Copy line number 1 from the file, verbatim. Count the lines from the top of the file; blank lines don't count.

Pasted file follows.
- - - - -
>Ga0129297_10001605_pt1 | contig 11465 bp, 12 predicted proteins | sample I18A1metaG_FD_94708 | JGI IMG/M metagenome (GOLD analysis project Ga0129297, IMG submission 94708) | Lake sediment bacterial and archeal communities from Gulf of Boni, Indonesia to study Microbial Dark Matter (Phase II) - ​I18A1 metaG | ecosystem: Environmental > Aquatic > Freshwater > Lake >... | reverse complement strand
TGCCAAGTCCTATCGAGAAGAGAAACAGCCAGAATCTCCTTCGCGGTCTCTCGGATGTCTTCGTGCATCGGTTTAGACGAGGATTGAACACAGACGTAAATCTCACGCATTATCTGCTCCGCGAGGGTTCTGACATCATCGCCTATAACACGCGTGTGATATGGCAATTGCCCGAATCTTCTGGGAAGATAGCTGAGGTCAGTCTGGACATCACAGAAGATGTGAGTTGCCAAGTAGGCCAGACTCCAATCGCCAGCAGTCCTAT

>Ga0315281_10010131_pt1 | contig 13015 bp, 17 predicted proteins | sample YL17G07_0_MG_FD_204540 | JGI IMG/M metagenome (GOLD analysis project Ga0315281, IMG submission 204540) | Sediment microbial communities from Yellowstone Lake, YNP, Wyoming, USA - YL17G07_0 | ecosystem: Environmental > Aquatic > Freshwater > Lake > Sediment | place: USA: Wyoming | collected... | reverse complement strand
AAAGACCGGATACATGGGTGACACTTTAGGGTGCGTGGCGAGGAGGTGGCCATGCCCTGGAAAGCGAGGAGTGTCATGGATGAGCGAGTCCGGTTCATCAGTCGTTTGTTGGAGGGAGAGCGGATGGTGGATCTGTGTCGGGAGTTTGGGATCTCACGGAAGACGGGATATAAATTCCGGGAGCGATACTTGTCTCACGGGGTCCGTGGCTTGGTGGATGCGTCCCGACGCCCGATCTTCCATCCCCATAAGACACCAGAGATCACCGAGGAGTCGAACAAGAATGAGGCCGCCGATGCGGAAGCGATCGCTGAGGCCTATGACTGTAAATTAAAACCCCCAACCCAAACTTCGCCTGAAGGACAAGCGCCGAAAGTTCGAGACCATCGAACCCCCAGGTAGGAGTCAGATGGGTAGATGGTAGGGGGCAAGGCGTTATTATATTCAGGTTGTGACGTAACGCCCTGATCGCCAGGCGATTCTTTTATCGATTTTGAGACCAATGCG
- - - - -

>Ga0129297_10001605_pt1 | contig 11465 bp, 12 predicted proteins | sample I18A1metaG_FD_94708 | JGI IMG/M metagenome (GOLD analysis project Ga0129297, IMG submission 94708) | Lake sediment bacterial and archeal communities from Gulf of Boni, Indonesia to study Microbial Dark Matter (Phase II) - ​I18A1 metaG | ecosystem: Environmental > Aquatic > Freshwater > Lake >... | reverse complement strand